News - Capital University Law School

Diversity & Inclusion Discussions: Empowering Students to Be the Change

4/27/2021  - 

Against the backdrop of America’s growing racial divide following the death of George Floyd and the violent insurrection at the U.S. Capitol, Carson Tucker, L ’21, wanted to make sure Capital University Law School students had opportunities to make their voices heard. At the same time, Professor Jessica Branner Hittle was looking for resources to create a more inclusive environment in her legal research and writing courses.

They both turned to Assistant Dean for Student Affairs Marcelius Braxton.  Between the three of them the concept of Diversity and Inclusion Discussions was born. The discussions are a series of talks and events designed to bring the CapLaw community together in a safe forum to express their ideas and advance change.

“Often we say these words ‘inclusion’ and ‘equity’ and often they become meaningless,” Dean Braxton says. “It was something we had a passion about. We wanted to create something that had meaning. Often people say, ‘I’m interested, but what do I do?’”

The Diversity and Inclusion Discussions began in February via Zoom and have drawn an average of 25 students each session. Topics have included a recent book club-style format centered on “The Color of Law: A Forgotten History of How Our Government Segregated America,” by Richard Rothstein. And, even as COVID-19 restrictions are rescinded, Dean Braxton says the meetings may continue on Zoom in order to reach a more inclusive audience.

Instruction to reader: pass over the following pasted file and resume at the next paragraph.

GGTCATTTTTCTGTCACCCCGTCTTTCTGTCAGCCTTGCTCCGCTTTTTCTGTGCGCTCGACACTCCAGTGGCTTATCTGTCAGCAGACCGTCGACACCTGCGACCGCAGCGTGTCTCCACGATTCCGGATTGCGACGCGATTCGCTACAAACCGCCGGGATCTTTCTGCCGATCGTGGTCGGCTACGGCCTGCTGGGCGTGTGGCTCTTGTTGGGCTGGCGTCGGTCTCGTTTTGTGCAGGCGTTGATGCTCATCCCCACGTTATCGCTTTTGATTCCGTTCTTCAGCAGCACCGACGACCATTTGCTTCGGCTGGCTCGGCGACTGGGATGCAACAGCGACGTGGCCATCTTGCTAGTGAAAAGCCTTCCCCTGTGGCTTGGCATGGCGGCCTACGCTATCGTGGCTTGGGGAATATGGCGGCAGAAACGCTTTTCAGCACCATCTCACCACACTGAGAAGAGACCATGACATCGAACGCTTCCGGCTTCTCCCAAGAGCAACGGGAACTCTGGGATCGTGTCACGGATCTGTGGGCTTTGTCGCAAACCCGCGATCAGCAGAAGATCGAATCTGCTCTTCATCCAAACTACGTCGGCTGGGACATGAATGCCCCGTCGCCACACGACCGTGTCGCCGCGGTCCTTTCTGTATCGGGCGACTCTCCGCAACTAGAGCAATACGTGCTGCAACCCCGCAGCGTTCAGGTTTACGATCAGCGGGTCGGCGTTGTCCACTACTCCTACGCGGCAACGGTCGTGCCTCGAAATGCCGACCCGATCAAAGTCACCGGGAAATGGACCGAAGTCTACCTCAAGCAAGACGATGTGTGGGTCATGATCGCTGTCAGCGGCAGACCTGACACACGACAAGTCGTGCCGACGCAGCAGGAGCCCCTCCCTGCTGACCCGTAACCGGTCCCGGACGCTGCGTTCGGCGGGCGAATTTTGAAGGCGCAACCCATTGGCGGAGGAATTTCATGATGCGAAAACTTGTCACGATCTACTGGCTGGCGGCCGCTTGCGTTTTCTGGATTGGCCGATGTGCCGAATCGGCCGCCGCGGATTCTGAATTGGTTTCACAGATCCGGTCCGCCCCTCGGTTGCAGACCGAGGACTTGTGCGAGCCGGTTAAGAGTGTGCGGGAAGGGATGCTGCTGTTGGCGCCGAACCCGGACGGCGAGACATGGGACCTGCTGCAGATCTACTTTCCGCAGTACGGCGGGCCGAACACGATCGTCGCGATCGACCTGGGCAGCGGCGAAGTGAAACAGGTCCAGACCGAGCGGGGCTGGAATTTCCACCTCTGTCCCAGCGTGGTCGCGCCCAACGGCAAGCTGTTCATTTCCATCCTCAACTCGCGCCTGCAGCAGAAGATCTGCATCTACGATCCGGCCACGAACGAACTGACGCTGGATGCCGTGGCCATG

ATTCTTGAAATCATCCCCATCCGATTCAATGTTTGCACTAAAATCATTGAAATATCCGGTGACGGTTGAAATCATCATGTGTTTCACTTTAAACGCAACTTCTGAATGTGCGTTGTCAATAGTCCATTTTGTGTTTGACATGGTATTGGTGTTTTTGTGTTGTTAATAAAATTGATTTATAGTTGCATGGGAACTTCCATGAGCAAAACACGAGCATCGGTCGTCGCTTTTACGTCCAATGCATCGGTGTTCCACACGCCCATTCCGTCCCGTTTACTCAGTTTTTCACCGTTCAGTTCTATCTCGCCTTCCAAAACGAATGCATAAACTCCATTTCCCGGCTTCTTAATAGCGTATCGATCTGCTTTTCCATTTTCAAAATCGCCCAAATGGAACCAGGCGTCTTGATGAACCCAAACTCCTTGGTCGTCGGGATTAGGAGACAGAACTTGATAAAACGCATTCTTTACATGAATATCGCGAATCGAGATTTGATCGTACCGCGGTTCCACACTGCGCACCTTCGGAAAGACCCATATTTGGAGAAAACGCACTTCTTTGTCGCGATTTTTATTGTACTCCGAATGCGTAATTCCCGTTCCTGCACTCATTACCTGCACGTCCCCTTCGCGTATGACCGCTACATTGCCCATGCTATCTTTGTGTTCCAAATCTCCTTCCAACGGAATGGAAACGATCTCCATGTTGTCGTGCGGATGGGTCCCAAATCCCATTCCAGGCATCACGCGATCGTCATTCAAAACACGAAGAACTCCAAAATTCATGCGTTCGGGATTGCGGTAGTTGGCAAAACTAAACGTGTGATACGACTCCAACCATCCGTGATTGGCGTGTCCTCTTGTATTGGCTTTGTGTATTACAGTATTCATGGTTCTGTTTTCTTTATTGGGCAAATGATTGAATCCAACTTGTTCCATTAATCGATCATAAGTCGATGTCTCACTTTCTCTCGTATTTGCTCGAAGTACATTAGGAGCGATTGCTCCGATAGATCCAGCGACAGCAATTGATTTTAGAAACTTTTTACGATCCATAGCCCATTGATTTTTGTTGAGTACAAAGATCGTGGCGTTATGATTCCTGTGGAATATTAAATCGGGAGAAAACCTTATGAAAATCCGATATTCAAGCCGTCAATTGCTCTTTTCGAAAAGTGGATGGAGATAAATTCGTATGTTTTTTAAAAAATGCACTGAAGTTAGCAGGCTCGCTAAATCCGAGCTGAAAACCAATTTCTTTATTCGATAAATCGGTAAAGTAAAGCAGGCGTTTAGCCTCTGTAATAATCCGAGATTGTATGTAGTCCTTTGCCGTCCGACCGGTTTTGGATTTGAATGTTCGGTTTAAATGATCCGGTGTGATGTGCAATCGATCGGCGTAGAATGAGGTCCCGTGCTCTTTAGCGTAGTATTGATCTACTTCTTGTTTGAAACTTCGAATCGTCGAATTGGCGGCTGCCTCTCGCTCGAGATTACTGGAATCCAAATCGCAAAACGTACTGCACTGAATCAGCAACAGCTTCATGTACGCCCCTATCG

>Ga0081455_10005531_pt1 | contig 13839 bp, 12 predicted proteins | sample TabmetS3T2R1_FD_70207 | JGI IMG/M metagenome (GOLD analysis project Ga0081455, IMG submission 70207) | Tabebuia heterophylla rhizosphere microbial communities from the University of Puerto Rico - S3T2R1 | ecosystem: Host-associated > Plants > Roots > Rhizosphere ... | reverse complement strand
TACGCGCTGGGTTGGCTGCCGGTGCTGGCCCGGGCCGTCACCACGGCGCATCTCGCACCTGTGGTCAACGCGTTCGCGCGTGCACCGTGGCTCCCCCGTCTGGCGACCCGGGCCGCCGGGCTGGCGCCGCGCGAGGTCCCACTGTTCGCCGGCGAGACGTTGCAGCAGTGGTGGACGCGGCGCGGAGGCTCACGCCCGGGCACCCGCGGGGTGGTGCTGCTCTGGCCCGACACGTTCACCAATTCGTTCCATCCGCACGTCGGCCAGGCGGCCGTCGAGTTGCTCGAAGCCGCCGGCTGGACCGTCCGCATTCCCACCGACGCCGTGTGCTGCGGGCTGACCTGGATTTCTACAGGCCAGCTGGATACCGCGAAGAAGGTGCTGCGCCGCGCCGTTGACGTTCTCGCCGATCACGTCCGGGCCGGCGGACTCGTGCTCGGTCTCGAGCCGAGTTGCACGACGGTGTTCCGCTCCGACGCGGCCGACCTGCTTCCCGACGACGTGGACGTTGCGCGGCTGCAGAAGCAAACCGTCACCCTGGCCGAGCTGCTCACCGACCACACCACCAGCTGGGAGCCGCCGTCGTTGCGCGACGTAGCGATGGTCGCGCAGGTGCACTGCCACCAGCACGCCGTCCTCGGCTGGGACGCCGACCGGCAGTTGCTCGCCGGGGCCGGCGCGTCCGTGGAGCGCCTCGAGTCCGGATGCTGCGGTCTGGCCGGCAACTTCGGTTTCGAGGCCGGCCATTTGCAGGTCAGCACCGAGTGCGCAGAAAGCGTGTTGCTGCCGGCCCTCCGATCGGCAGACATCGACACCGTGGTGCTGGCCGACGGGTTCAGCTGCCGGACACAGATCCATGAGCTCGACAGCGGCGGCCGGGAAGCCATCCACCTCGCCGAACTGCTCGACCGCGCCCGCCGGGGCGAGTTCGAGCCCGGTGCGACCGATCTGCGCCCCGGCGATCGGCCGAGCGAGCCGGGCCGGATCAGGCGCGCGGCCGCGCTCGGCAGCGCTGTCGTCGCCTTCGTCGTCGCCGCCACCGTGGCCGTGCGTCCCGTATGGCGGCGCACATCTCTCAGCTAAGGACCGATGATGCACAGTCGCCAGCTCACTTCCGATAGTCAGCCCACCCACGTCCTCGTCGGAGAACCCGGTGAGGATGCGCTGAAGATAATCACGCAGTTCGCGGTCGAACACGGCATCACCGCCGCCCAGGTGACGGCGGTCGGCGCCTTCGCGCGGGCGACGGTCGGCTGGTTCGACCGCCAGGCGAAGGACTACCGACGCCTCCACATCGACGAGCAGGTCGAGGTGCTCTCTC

Tucker, who intends to practice civil rights law, says it was a deliberate choice not to record the sessions because, “We wanted everyone to speak freely.”

“So many students weren’t aware of things happening around them,” Dean Braxton notes. “We have to be intentional about putting equity in place.” He says it’s important that students know that they have the power to effect change.

“Our goal is not just to talk about it,” Tucker says. “The next step is interdepartmental meetings with staff and students to look at policies and areas where Capital can improve and students can have impact. We’re pushing people into a situation where they feel empowered. We have proximity to law and a lot of opportunities to make change. There are a lot of marginalized groups who should be the driving factors for getting law degrees. We want them to think, ‘Not only can we do this, we should do this.’”

Professor Hittle says she is inspired because there has been so much interest from diverse groups of people to promote racial and gender equity and inclusion – basic rights that she believes should be integrated into every law school course. “You can’t not bump into these issues in every class you teach,” she says. “It’s about actively seeking out micro-aggressions. It’s not OK to do nothing anymore.”

Dean Braxton says the outcome of the discussions only will be effective if everyone – students, faculty and staff – operates as a collective.

“Oftentimes, these conversations don’t go anywhere,” he says. “This transition is thinking about things in a systemic way. There’s no such thing as neutrality. When you see wrong happen, you have an obligation to do something about it. Any wrong you see, as a person who wants to be a lawyer, you have to figure out how to act.”

If you would like more information on the Diversity and Inclusion Discussions, please contact Dean Braxton, Professor Hittle or Carson Tucker.